So closing out a match is a combination of sports psychology (playing relaxed and loose at the end) and knowing what tactics to use and having confidence in those tactics.

The Carrot & Celery Diet

On Dec. 26, 2010 - 24 days ago - I weighted 196 pounds. This morning I hit 186. My "secret"? I'm on the carrot and celery diet. I tend to snack a lot, often on foods that are high in calories. Now I'm snacking on carrots and celery. When I get sick of carrots, I eat celery; when I get sick of celery, I eat carrots. When I'm sick of both . . . I close my eyes and eat both. I'm also drinking water instead of Nestea. I'm going for 180 pounds. (I'm also exercising, though not as much as I should. I play table tennis 3-4 times a week, and shadow practice my shots about five minutes each day to get the blood going. I've also taken to doing 20 pushups each morning. I should do situps and other exercises as well, but I'm too lazy.

Coaching News

  • Are you on Facebook? Why not friend "ITTF Development"? Lots of interesting news there!

Send me your own coaching news!

January 18, 2011

The 7 Habits of Highly Effective Table Tennis Players

I've been thinking a lot recently about the seven habits of highly effective table tennis players. Why? Because I recently browsed a book I'd read long ago, "The 7 Habits of Highly Effective People." The book lists these as the "7 Habits": 1) Be proactive; 2) Begin with the End in Mind; 3) Put First Things First; 4) Think Win/Win; 5) Seek First to Understand, Then to Be Understood; 6) Synergize; and 7) Sharpen the Saw. (Google the book if you want more info on any of these seven.)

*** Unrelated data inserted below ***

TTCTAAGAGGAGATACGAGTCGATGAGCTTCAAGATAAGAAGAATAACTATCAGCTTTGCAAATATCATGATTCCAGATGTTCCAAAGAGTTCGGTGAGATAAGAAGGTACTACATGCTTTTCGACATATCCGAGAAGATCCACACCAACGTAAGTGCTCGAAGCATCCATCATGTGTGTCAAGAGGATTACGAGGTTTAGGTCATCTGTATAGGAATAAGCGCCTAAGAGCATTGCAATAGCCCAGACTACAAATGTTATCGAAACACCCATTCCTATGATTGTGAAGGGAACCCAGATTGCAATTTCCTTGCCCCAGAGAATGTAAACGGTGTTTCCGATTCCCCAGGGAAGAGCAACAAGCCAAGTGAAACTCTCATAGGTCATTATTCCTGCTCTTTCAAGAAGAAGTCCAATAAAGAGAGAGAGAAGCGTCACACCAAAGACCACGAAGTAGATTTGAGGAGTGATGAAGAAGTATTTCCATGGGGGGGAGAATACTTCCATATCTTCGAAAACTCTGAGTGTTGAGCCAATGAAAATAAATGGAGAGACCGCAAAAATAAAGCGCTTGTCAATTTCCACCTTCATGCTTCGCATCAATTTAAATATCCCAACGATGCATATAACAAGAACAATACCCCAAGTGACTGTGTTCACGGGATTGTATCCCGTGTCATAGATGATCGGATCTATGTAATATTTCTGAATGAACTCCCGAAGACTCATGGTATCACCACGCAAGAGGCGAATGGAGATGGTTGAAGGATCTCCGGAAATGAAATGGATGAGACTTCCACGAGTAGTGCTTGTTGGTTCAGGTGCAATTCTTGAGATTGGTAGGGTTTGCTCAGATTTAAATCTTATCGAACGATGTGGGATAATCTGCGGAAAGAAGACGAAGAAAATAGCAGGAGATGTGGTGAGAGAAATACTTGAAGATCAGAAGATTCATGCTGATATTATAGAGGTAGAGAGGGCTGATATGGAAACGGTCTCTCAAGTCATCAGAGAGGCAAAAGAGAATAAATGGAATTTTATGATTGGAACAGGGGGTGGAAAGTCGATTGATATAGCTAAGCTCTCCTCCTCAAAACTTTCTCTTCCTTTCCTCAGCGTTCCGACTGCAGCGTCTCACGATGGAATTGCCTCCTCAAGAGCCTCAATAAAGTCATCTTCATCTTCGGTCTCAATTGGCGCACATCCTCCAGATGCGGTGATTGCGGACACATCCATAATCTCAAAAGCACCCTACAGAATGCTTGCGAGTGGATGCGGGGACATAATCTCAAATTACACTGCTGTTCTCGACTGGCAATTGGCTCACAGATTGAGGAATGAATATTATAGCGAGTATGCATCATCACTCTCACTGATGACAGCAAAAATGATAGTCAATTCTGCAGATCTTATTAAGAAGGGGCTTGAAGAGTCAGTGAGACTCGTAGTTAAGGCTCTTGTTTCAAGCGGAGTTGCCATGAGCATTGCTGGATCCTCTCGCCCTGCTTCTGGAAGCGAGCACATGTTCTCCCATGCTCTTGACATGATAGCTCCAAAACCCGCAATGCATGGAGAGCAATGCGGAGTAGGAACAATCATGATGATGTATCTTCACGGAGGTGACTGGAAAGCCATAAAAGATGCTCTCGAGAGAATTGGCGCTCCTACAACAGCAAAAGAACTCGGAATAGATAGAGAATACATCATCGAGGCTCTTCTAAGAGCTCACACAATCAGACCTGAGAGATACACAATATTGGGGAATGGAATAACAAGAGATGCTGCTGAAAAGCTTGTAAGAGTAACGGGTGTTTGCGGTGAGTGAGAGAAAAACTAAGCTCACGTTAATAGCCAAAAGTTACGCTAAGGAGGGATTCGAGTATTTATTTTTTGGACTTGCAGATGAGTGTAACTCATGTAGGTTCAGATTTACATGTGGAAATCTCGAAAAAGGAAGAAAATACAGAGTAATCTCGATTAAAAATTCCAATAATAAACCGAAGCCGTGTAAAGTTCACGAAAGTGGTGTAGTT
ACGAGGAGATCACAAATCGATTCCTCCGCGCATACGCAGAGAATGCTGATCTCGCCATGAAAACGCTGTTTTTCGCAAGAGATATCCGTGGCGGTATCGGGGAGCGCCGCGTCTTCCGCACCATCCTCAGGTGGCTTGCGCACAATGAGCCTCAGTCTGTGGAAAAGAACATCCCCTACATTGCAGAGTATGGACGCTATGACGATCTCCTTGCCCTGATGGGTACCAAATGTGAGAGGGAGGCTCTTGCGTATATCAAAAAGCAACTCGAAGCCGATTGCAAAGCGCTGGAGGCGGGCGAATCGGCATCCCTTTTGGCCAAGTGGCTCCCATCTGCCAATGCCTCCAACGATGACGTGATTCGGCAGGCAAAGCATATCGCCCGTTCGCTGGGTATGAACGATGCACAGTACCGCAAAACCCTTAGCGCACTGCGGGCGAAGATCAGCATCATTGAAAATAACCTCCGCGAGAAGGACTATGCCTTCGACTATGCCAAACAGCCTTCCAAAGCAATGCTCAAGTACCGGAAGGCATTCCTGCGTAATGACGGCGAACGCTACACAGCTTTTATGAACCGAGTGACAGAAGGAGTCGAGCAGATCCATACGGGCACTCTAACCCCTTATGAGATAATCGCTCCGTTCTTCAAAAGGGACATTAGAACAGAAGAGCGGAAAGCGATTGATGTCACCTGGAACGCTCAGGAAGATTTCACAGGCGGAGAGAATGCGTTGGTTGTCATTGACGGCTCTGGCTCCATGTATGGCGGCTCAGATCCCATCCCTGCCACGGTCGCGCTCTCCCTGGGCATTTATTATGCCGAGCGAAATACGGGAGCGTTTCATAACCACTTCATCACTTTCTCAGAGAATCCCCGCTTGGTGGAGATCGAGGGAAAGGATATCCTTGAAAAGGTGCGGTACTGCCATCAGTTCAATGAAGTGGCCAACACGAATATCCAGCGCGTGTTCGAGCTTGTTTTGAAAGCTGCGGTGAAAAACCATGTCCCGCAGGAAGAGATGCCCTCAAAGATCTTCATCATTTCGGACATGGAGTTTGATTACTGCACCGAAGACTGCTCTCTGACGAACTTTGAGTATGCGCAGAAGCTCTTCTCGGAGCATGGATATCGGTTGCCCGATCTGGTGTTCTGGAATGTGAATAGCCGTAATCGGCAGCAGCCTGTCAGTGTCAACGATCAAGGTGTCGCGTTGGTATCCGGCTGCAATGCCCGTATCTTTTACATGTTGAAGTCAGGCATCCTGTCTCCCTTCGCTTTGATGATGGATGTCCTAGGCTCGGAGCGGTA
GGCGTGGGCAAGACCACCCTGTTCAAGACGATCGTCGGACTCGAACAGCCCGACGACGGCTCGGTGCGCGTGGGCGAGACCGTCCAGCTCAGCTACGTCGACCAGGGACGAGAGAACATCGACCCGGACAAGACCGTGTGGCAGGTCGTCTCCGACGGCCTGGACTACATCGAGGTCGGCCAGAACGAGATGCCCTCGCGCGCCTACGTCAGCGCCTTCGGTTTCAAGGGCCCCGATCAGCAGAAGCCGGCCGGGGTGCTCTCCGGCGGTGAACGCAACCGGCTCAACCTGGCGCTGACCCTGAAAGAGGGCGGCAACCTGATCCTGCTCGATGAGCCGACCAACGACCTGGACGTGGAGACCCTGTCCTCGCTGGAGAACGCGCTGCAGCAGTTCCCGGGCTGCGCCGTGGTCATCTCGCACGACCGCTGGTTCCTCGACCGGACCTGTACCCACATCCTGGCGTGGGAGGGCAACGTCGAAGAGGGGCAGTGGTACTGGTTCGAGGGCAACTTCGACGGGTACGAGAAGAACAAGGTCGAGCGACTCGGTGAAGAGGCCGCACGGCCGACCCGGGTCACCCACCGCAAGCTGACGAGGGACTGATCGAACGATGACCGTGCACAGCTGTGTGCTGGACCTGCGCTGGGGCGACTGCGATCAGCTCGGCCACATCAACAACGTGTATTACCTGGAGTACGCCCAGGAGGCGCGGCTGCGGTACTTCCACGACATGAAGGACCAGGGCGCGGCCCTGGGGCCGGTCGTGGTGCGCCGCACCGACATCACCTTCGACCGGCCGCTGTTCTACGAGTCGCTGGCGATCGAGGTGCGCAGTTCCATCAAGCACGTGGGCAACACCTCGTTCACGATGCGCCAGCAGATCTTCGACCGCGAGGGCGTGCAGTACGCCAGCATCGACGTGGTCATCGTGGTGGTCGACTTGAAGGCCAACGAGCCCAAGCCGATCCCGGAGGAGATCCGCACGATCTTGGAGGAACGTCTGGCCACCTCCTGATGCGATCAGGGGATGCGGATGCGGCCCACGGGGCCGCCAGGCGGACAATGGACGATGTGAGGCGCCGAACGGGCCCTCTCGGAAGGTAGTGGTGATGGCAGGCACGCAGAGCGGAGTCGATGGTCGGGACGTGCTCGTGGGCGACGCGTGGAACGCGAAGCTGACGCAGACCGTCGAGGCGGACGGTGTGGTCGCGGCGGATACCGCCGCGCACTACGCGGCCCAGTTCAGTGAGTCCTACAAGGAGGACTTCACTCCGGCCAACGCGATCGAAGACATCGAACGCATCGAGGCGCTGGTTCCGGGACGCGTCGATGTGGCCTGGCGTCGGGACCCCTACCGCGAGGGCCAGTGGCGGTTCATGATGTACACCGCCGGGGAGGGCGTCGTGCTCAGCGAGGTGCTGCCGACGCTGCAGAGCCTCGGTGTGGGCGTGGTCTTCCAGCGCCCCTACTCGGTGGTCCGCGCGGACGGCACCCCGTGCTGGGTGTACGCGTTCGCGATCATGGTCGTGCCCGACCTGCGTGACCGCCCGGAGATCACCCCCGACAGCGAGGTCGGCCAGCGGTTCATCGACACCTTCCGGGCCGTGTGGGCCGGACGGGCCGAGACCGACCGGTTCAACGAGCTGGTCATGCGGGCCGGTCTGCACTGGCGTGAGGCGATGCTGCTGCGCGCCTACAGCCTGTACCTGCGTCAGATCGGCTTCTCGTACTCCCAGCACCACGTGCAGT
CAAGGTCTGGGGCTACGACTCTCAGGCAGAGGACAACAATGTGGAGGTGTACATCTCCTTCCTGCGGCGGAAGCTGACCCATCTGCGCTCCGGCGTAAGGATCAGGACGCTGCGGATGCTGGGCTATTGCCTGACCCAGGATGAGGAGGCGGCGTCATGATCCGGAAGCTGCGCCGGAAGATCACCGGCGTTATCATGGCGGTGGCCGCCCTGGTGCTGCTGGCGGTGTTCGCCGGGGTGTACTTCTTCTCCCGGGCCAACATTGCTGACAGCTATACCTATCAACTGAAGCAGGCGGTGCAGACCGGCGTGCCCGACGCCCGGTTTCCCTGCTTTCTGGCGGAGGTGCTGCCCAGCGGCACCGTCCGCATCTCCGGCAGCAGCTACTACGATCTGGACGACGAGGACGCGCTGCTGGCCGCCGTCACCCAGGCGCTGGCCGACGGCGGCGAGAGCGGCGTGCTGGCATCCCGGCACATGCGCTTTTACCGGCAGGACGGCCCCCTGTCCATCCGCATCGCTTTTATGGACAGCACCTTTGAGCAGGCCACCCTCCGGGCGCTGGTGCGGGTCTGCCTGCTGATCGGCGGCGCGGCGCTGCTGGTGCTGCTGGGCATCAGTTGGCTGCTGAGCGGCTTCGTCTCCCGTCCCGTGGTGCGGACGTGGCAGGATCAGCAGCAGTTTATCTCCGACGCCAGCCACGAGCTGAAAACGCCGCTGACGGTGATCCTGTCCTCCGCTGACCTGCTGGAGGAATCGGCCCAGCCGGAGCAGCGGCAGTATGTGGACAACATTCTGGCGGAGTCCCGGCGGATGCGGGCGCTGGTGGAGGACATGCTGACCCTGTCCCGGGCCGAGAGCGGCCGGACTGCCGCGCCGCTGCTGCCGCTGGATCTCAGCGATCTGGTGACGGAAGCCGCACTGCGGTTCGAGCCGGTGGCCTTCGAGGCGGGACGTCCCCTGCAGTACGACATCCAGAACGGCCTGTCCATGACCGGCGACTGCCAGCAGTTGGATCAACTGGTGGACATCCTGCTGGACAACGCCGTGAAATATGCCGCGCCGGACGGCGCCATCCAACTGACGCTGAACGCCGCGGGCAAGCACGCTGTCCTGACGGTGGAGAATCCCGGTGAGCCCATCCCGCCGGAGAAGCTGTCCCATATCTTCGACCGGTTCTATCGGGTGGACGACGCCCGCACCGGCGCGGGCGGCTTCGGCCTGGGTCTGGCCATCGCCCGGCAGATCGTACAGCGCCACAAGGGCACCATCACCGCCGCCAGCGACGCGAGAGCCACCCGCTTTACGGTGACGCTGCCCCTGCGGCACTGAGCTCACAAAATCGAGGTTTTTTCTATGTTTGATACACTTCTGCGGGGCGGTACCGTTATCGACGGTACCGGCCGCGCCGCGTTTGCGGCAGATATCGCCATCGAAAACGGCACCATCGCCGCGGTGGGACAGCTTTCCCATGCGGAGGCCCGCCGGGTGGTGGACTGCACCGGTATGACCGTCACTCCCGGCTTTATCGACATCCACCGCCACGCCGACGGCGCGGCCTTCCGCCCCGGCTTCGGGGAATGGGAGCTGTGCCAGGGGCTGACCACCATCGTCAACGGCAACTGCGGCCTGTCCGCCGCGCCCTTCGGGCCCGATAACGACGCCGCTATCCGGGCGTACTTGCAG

There is a correlation between some of these and the habits of "highly effective table tennis players." For example, you don't get to be a top player without being proactive, i.e. striving to do what it takes to improve. However, I'm not going to try to create a one-to-one correlation between the seven habits listed and ones used by top table tennis players. Instead, I'm going to list my own list of seven habits of "highly effective table tennis players. Here's my list:

  1. Loves to practice.
  2. Proactive in finding ways to improve.
  3. A perfectionist in most or all aspects of the game.
  4. Is always thinking about their game, analytically and tactically.
  5. Never gives up, whether in tournaments or practice.
  6. Loves to compete and win.
  7. Is working toward specific goals, both short-, intermediate-, and long-term.

One item I tried to work in but couldn't find room: "Respects opponent's game even while looking to dominate them." So . . . what's your list?

The Backhand No-Spin Serve From the Forehand Court

Over the weekend I played one of our local 2250 cadet players. He's used to all my serves - mostly forehand pendulum high-toss serves, with lots of variations, and yet was so used to them that he handled them easily. Then I tried something desperate - a backhand no-spin serve from my forehand court! I'd tried no-spin serves already to no avail, but now that it was coming at him from a different angle, with a different motion, he completely fell apart against them. I came back and won that game and the next. He finally figured it out in the third game, and came back to win in five - but only after I missed a couple easy balls from up 9-8 in the fourth. (And let's face it, he's twice as fast as I am now, one month short of 51, with me still trying to play all-out forehand attack.) The simple serve worked, but I probably went to the well too many times, and at the end he was quick pushing it to the corners effectively.

Coaching News

  • Attila Malek (full-time coach in Sacramento, 1979 U.S. Men's Singles Champion) is now the USATT Club Representative Director as well as the Clubs Advisory Committee Chairman. See the USATT News item that lists the updated committee and board positions. (Malek replaced Linda Leaf on the board; that's the only board change.)
  • The USATT Coach of the Year nominations were announced a couple weeks ago. They are: Lily Yip (Coach of the Year), Sean O'Neill (Developmental Coach of the Year), and Daniel Rutenberg (Paralympic Coach of the Year). Congrats to these coaches!!!